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Effect of leaching pretreatment on the gasification of wine and vine (residue) biomass

Link, Siim, Arvelakis, Stelios, Paist, Aadu, Liliedahl, Truls, Rosén, Christer
Renewable energy 2018 v.115 pp. 1-5
biomass, carbon dioxide, carbon monoxide, energy balance, fluidized beds, gasification, hydrogen, leaching, methane, renewable energy sources, vines, wines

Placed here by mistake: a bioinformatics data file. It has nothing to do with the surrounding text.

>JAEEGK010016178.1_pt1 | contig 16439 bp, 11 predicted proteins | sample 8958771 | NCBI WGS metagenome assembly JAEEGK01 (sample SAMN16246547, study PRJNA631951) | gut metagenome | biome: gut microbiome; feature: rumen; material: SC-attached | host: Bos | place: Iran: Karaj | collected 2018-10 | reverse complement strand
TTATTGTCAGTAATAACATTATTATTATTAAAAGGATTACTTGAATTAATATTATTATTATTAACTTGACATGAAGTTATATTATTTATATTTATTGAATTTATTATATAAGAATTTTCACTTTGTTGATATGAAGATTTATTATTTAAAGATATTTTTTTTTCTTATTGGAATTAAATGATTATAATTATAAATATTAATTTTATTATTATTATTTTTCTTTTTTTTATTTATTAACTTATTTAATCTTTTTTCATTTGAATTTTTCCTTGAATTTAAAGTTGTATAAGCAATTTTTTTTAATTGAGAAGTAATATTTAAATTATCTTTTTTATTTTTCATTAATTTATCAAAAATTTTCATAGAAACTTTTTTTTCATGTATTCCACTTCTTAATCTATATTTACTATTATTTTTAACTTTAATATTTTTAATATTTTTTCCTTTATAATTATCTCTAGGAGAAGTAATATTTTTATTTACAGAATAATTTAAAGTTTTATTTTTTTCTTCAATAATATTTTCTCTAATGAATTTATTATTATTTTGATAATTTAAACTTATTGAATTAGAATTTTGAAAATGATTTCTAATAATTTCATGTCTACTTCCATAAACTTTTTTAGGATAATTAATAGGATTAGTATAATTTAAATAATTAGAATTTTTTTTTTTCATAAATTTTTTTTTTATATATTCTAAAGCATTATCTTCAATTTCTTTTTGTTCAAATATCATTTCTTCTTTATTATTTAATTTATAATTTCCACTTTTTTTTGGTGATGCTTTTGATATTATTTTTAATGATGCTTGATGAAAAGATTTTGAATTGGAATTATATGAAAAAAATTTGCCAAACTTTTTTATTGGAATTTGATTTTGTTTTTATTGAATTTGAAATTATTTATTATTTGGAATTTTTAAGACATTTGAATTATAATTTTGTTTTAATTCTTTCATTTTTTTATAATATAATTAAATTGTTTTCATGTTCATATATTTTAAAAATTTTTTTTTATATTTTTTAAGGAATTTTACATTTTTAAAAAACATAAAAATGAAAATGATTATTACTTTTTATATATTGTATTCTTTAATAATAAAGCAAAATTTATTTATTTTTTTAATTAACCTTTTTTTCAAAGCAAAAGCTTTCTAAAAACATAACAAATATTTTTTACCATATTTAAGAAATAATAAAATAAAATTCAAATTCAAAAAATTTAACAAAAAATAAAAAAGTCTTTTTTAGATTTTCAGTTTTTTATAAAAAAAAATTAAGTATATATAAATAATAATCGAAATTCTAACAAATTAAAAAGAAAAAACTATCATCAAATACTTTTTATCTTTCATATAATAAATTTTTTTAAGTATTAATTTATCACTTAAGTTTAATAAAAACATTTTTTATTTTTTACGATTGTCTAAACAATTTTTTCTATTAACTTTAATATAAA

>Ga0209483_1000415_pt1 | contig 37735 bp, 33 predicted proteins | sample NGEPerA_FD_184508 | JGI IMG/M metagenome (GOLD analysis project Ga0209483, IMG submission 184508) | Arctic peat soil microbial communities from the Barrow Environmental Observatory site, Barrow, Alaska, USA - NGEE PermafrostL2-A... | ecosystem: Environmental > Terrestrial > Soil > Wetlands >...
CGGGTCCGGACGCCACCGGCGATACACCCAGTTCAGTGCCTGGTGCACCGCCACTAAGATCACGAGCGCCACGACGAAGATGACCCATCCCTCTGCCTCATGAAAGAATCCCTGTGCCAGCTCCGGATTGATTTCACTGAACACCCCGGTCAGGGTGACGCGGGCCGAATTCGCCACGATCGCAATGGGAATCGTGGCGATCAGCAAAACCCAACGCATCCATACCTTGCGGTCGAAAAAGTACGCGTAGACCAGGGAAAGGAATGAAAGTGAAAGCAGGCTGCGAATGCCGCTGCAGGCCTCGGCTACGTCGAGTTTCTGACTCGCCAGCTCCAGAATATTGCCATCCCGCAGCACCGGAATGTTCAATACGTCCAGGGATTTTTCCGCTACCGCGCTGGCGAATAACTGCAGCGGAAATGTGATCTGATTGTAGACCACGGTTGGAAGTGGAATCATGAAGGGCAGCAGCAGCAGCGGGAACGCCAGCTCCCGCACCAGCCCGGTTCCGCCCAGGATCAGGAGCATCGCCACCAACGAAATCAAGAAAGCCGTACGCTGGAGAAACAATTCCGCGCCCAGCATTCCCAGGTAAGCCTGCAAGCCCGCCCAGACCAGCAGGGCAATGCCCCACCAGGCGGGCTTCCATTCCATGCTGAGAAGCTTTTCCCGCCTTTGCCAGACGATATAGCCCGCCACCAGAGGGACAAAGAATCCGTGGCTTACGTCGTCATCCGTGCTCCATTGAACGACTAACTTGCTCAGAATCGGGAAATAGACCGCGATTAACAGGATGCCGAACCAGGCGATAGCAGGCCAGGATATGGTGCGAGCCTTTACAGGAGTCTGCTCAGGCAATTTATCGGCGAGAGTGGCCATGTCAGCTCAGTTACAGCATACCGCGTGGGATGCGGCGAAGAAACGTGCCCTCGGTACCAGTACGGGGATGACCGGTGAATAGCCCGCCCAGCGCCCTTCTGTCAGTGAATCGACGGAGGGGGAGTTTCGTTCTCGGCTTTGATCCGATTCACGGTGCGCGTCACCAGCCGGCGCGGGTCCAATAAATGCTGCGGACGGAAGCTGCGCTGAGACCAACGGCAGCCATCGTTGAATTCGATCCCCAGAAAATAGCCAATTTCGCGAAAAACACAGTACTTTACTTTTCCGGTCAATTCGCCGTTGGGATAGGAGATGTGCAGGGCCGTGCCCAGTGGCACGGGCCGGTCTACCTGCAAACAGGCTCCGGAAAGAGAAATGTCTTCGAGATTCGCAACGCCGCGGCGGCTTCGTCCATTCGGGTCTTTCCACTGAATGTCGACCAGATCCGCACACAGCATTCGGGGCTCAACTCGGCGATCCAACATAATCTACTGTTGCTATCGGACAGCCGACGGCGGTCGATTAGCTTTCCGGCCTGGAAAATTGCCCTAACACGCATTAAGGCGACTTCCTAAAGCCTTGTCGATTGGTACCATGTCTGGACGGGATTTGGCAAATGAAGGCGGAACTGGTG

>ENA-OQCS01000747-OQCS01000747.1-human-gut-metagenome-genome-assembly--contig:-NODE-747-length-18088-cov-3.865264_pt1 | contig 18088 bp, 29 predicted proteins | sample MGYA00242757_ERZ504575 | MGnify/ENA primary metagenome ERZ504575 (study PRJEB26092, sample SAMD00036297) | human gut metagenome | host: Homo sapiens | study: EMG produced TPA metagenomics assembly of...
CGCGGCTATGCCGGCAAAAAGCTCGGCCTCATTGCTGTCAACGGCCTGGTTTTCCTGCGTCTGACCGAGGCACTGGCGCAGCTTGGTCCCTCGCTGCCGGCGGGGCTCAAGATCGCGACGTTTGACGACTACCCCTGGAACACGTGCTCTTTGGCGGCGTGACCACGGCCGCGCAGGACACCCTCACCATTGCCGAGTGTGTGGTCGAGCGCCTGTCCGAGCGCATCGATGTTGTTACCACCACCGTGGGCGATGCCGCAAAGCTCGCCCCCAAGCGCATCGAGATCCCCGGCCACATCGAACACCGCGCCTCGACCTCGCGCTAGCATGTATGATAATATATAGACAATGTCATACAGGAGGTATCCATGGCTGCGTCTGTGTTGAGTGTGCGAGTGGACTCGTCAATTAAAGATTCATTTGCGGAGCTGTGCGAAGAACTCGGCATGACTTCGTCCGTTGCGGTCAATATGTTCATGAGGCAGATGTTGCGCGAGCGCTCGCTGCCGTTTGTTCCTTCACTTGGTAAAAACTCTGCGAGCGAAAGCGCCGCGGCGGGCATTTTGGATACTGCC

Utilization of biomass residues for energetic purposes increases the share of renewables in the total energy balance. Gasification is one of the thermochemical processes that converts solid biomass to valuable gaseous products. Prior to the gasification process, biomass material could be treated to improve the quality or composition of the product gas. Our focus is on fluidized bed gasification of untreated vine and pretreated vine residue and pretreated wine residue. Natural and artificial leaching were used as pretreatment methods. Our results showed that CO and H2 content in the product gas are higher in leached (16.9 and 10.0% respectively) vine residue than in untreated material (14.5 and 7.7% respectively). The naturally leached wine residue was found to have the highest CO content (18.1%) and relatively high H2 content (9.7%) in the product gas, but lower CH4 (1.0%) and CO2 content (5.6%). The results of tar measurements indicated that the leaching pre-treatment lowers the tar content in the evolved product gas, e.g. by 36% in the case of vine residues. As a result, the controlled leaching pretreatment is recommended as an effective way of upgrading the composition of agricultural biomass.